When to Seek Treatment for Depression

According to data provided by the National Institutes of Mental Health, approximately seven percent of adults in the United States will experience symptoms of a major depressive disorder in any given year. Many of these individuals will only experience these symptoms once in their lives, typically directly related to a specific event.

However, others with major (or clinical) depression will experience an ongoing battle of health and relapse that will occur throughout their lives. It can be challenging to determine if the symptoms your teen is experiencing are related to passing sadness or related to teen clinical depression. Below we have listed several signs that can serve as a guide to help you determine if it may be time to seek depression treatment for your teen. According to the most recent publication of the Diagnostic and Statistical Manual of Mental Disorders, Fifth Edition (DSM-V), one should seek treatment if any of these symptoms have been present for a period of two weeks or longer.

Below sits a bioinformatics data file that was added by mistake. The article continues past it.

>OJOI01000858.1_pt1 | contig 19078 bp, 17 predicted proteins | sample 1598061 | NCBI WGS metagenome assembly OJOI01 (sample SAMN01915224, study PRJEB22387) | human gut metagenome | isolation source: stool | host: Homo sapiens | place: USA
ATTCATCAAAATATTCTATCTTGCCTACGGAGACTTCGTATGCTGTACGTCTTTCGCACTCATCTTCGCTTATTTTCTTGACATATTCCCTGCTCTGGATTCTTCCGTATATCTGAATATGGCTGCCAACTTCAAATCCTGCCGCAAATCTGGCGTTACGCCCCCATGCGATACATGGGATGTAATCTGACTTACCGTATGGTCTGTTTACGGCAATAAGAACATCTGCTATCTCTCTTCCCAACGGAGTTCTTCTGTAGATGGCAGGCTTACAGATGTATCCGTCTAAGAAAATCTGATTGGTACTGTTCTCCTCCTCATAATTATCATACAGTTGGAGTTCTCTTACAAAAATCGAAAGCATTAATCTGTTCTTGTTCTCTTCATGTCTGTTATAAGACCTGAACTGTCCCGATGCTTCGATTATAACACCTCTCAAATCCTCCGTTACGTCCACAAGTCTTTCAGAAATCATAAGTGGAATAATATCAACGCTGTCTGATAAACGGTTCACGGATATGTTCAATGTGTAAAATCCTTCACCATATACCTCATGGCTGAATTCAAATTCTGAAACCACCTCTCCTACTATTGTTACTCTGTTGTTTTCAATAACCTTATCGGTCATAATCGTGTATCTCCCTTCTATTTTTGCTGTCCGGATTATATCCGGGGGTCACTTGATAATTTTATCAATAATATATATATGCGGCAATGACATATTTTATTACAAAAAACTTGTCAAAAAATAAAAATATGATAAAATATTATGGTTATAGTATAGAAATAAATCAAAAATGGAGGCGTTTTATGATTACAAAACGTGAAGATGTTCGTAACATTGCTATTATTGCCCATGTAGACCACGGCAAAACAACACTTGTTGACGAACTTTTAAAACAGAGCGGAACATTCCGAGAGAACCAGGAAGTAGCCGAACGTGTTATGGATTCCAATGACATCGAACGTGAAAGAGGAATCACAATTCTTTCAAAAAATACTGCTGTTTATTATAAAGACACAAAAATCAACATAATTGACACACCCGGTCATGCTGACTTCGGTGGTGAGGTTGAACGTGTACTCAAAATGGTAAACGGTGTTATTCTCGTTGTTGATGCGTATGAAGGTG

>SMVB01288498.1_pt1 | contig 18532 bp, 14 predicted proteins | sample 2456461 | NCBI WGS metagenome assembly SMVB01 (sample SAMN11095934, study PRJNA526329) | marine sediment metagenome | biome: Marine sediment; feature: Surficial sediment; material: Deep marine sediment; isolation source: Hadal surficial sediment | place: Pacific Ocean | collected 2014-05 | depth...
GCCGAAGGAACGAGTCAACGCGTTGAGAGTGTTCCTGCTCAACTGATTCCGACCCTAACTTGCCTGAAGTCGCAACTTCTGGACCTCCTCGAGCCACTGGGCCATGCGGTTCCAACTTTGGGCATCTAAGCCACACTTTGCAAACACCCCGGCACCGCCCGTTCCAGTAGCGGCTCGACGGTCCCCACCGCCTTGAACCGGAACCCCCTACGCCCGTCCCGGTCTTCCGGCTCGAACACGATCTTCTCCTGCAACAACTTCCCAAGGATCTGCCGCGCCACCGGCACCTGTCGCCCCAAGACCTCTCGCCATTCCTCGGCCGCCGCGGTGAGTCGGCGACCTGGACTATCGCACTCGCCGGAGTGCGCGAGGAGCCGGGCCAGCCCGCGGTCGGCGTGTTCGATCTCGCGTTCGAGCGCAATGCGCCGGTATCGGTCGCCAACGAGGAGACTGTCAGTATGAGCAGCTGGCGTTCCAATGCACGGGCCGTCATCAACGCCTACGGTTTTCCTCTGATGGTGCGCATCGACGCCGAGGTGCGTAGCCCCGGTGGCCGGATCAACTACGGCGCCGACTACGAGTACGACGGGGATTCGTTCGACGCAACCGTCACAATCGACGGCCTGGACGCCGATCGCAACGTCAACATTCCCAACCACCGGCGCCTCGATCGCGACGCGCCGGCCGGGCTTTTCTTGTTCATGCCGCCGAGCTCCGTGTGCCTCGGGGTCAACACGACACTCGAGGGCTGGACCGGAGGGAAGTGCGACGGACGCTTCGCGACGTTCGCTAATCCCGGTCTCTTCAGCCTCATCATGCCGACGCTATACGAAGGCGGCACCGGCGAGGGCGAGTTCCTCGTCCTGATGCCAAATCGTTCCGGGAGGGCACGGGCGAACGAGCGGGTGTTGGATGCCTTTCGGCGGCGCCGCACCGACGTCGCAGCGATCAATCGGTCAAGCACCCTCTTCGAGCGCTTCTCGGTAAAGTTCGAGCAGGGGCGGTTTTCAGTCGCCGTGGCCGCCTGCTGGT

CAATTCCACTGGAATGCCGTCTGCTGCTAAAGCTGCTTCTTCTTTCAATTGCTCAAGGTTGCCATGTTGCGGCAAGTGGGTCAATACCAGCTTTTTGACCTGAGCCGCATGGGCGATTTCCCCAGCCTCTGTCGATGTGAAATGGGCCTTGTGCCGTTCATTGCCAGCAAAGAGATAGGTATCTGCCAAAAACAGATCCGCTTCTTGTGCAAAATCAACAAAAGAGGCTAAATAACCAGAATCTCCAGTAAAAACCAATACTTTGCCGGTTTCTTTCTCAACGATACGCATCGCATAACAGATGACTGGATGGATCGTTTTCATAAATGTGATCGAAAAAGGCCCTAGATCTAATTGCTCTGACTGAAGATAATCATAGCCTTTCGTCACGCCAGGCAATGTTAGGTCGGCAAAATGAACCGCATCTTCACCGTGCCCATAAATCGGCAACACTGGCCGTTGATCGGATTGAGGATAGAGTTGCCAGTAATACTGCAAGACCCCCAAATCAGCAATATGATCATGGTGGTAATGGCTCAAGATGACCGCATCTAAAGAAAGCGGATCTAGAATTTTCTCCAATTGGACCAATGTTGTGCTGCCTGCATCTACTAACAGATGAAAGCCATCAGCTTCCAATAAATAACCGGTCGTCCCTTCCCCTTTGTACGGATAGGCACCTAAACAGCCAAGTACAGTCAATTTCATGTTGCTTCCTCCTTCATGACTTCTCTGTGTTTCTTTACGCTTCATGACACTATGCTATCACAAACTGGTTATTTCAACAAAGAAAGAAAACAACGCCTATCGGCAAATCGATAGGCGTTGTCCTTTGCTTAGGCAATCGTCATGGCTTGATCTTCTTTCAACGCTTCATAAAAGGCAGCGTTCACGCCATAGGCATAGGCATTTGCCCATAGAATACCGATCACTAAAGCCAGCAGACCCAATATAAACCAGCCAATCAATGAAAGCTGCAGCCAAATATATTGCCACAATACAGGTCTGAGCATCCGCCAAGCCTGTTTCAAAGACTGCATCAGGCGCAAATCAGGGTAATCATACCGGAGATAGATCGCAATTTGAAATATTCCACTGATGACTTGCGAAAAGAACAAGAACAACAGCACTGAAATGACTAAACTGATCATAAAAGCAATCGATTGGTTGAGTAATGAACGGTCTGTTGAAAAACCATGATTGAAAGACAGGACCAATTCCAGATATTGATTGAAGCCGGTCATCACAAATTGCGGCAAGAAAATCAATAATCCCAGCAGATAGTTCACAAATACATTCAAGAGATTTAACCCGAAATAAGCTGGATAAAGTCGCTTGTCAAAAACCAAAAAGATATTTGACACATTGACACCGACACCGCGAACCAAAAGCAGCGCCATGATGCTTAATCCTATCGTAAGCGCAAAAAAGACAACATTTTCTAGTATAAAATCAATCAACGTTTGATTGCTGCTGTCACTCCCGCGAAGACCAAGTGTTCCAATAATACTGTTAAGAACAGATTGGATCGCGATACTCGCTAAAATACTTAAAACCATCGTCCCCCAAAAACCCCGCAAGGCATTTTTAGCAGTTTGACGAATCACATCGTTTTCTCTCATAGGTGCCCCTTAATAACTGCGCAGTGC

Feelings of Hopelessness

It is not uncommon for teens to feel sad as a result of a specific event such as grief from a relationship breakup, loss of a family member, or other difficulties they may be experiencing in their day-to-day lives. These feelings are normal and usually temporary for most people. However, unrelenting hopelessness or consistent depressive emotions such as crying, feelings of emptiness, and ongoing day-to-day misery for more than two weeks may be indicative of a deeper problem. When these emotions and symptoms are present daily and affect your teen’s typical daily lives, there is a strong possibility that they could be experiencing clinical depression. It may be best to consider professional assistance at an adolescent treatment center in Southern California.

Persistent Inability to Concentrate

Everybody has moments where we forget things that we should remember. For example, you may forget where you put your keys, leave the remote control in the refrigerator, or be completely unable to recall your sister’s husband’s name. Everyone has days where they experience brain fog or feel completely scatterbrained. However, clinical depression involves a lack of concentration and difficulty making decisions that may affect your teen’s performance at school or in any other responsibilities that they may have. You may notice that they are finding it more difficult to concentrate or have a hard time remembering things that they typically can recall with ease. Your teen may also experience trouble making decisions to solve problems that under normal circumstances would not be particularly stressful or difficult. Depression and its associated symptoms can slow down a person’s thinking process, making it hard to stay on track both personally and academically.